by Kathy Lay
This Week’s Verse: Proverbs 25:20, “Singing cheerful songs to a person whose heart is heavy is as bad as stealing someone’s jacket in cold weather or rubbing salt in a wound.” (NLT)
I have a friend from my high school years that I rarely see or communicate with anymore. It’s not that I don’t want to. It’s because every several years or so, we’ll somehow reconnect, vow to keep each other updated via email, and then after exchanging a few “catch up” emails about what’s going on in our lives, she’ll just stop responding. Cold turkey. And I take it very personally and get my nose all out of joint about it. I start to wonder if she even likes me.
At Christmas I was expressing my frustration about this to my husband’s step-mom, Pat, who is acquainted with my friend. I told how I’d answer questions about what’s going on in my life with long paragraphs, trying to fill in the gaps of years since we’d last kept in touch, and then I’d get back nothing…NOTHING! Whew. I couldn’t wait for Pat to validate me with a sympathetic “Yeah, that’s weird. I wonder why she’d do that?”
But that didn’t happen. Pat kind of laughed and said, “Well, Miss Suzy Sunshine, maybe she just feels like she can’t compete with your life.”
I was stunned. That couldn’t be it. Could it?
I still don’t know if that’s the real reason for the lapse in communication, but Pat’s words pierced my soul so deeply that I really had to stop and consider how I’d summarized my life to this friend in those few emails. I’d caught her up on cool ways God was working, on the kids’ activities, on Shane’s job and my job. I’d probably included some really cute stories about the kids.
No doubt about it, I’d glossed over the imperfections and the battles I face daily to focus on what’s good in my life. It was unintentional—I sure didn’t do it to compete, or to flash a big neon sign saying “Kathy’s life is perfect” in her face. I think did it because I felt our relationship had slipped from what used to be a close one into what was now a superficial one. So I gave her a superficial account. I’d hoped for our messages back and forth to get more personal, to expose more vulnerability, and to take us back to a more intimate level where I felt safe in sharing more. The real more. The messier more.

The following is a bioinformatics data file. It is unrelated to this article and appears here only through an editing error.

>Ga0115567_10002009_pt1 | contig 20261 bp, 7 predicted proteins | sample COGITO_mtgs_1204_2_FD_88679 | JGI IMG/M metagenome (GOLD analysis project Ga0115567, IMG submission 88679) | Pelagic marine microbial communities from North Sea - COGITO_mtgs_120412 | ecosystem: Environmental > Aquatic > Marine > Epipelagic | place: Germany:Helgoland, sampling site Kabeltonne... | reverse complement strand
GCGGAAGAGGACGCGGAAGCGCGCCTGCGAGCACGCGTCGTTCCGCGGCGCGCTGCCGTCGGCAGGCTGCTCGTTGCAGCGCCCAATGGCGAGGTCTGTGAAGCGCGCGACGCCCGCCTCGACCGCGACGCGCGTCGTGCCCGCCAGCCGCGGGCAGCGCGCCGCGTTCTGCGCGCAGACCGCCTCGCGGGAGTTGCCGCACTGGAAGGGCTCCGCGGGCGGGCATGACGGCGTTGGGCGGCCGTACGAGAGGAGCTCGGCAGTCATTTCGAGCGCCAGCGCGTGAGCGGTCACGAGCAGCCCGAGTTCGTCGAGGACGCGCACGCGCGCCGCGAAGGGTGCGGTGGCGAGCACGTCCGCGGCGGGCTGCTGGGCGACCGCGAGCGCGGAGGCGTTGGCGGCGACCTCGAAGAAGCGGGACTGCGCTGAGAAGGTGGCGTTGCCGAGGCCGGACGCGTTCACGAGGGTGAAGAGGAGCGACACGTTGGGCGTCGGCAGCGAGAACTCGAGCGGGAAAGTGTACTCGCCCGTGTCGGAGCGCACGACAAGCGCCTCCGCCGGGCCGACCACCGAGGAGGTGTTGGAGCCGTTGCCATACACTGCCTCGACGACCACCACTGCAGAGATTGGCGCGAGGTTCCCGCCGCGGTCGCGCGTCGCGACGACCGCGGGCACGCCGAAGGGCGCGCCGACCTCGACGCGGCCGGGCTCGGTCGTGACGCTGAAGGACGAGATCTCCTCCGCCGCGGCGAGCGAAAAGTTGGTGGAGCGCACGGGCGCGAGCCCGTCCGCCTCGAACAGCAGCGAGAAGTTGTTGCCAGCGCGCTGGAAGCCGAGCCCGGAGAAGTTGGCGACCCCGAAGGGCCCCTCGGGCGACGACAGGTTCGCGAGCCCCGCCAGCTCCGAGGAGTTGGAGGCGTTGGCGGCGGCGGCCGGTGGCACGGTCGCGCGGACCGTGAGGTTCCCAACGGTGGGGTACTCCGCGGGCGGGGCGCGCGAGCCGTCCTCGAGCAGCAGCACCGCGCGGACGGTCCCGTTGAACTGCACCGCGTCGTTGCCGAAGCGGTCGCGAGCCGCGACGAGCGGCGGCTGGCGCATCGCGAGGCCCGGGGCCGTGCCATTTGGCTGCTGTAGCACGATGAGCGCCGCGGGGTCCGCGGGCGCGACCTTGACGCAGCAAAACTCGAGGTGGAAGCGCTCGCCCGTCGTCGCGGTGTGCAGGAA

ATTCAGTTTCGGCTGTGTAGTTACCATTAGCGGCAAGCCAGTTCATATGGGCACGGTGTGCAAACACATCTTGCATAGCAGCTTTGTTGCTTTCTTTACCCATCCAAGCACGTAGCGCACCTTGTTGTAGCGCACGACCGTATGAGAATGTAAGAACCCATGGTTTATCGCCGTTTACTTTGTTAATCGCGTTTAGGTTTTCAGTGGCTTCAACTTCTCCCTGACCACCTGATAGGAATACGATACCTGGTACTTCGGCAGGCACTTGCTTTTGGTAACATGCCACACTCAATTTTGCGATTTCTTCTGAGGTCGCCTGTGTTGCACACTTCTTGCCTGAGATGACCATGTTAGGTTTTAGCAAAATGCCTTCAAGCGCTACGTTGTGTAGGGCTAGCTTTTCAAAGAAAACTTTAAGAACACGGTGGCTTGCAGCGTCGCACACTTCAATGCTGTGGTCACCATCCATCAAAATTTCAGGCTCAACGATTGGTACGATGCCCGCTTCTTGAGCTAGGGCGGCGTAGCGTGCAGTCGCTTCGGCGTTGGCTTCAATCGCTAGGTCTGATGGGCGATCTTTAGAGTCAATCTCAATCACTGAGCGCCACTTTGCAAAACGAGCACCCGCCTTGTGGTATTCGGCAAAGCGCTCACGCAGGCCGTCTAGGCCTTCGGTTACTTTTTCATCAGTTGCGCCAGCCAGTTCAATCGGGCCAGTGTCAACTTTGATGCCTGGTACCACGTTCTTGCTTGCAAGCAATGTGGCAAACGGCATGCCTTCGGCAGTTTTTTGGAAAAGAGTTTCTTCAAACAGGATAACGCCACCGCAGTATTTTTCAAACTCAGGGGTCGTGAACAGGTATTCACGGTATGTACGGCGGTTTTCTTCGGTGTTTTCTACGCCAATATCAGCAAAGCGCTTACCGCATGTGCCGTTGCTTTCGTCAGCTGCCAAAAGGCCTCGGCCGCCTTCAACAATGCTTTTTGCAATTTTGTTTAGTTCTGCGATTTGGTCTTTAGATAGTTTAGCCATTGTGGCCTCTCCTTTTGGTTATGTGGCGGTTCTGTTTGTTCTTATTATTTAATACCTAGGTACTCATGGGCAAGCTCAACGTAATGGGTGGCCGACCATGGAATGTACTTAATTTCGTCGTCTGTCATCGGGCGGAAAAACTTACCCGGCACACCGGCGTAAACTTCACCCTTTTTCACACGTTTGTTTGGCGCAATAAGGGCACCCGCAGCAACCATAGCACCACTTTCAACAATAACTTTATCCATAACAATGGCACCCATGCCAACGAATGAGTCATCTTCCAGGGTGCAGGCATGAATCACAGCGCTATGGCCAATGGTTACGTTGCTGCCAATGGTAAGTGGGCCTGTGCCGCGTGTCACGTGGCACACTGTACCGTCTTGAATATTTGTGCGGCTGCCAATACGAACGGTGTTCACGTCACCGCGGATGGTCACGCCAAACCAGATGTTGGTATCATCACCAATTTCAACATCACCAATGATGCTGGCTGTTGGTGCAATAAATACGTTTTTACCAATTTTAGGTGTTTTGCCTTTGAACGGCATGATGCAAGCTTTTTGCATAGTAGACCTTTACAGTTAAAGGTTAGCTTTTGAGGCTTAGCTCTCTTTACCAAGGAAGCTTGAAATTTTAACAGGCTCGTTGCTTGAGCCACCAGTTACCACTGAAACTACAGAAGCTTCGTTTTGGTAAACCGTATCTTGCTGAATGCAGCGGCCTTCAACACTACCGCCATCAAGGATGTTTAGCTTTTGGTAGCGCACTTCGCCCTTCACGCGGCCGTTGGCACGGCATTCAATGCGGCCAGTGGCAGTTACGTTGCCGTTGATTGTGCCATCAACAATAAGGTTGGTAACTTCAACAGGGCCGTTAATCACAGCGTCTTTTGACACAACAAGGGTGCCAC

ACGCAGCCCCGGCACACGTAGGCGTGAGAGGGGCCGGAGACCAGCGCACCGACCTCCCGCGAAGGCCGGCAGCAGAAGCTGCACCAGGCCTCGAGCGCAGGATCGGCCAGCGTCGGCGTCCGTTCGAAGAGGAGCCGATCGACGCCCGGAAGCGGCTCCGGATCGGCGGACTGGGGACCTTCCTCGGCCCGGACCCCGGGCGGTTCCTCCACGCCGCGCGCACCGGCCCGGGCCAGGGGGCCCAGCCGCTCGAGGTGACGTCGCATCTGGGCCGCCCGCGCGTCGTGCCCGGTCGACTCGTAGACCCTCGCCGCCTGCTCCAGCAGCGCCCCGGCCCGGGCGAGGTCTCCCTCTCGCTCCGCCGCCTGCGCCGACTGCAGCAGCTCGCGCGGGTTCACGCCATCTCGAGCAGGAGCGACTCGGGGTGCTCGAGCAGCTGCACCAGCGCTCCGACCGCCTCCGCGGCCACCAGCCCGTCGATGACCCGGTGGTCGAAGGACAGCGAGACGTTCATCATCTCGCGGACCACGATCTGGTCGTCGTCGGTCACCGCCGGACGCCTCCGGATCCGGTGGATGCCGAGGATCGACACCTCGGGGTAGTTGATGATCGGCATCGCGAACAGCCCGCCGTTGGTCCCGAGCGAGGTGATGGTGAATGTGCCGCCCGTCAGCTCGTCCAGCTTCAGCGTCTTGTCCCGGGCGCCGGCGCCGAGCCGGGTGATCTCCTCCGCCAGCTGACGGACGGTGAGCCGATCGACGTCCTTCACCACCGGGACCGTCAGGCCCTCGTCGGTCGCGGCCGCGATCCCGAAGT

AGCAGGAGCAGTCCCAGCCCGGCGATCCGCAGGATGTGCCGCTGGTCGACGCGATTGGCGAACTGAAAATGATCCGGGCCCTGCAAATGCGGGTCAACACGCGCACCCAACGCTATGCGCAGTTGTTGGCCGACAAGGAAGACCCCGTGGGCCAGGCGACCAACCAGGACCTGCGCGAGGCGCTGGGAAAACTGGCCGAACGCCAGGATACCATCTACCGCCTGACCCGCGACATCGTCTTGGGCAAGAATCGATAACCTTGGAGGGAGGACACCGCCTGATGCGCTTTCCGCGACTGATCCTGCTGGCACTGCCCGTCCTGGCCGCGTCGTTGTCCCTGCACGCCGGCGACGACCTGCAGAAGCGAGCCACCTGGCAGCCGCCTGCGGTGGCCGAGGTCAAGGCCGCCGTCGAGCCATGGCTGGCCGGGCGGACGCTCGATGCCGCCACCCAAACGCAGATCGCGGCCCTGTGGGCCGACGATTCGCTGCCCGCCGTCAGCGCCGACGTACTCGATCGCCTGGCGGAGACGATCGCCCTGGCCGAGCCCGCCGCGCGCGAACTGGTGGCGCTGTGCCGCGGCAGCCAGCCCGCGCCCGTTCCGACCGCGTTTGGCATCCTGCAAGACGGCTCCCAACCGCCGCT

Would she have responded if I’d opened up about my frequent struggle with anxiety and depression? And that I have to repeatedly give those over to God or I’d be an even bigger mess?
Would she have responded if I’d mentioned some bad parenting moments? Some stupid fights? Some wrong decisions?
See, I’d broken one of the cardinal rules of effective communication: know your audience. In an over-eager attempt to catch up, I plowed ahead without gauging my friend’s “place”. This week’s verse clearly shows the importance of being aware of your friend’s status so that you know how to respond accordingly. If she was in a low place and I made it sound like I was in a high place, well…I might have been stealing her jacket or rubbing salt in a wound.
Every exchange any of us has with others is an opportunity to gauge where they are and respond appropriately. Romans 12:15 advises us to “Rejoice with those who rejoice; mourn with those who mourn.”(NIV)
That’s what a good friend does…
Now, excuse me. I need to go send an email. It’ll be short and it won’t focus on so much on me.
Father God, give us your empathy for others. In our conversations—whether in person, via telephone, or through electronic means—give us wisdom to know when to listen and when to speak. Guide us in discerning how to best meet the needs of our friends and develop our relationships into ones that are meaningful, real, and glorifying to you. In Jesus’ Name, Amen.
Try to envision different reactions you might have if you’re talking to a friend who seems …tired, distracted, joyful, quiet, angry, goofy. How can you meet her where she’s at? What if her kids are interrupting and pulling at her? Does it matter if you’re in public or private? How might communicating electronically change the dynamics? Asking questions shows you are interested and you care. It also tells you more about “where” she is, allowing you to respond in the best way possible.
Job 16:1-5, “Then Job defended himself: ‘I've had all I can take of your talk. What a bunch of miserable comforters! Is there no end to your windbag speeches? What's your problem that you go on and on like this? If you were in my shoes, I could talk just like you. I could put together a terrific harangue and really let you have it. But I'd never do that. I'd console and comfort, make things better, not worse!” (MSG)
Proverbs 12:18, “Reckless words pierce like a sword, but the tongue of the wise brings healing.” (NIV)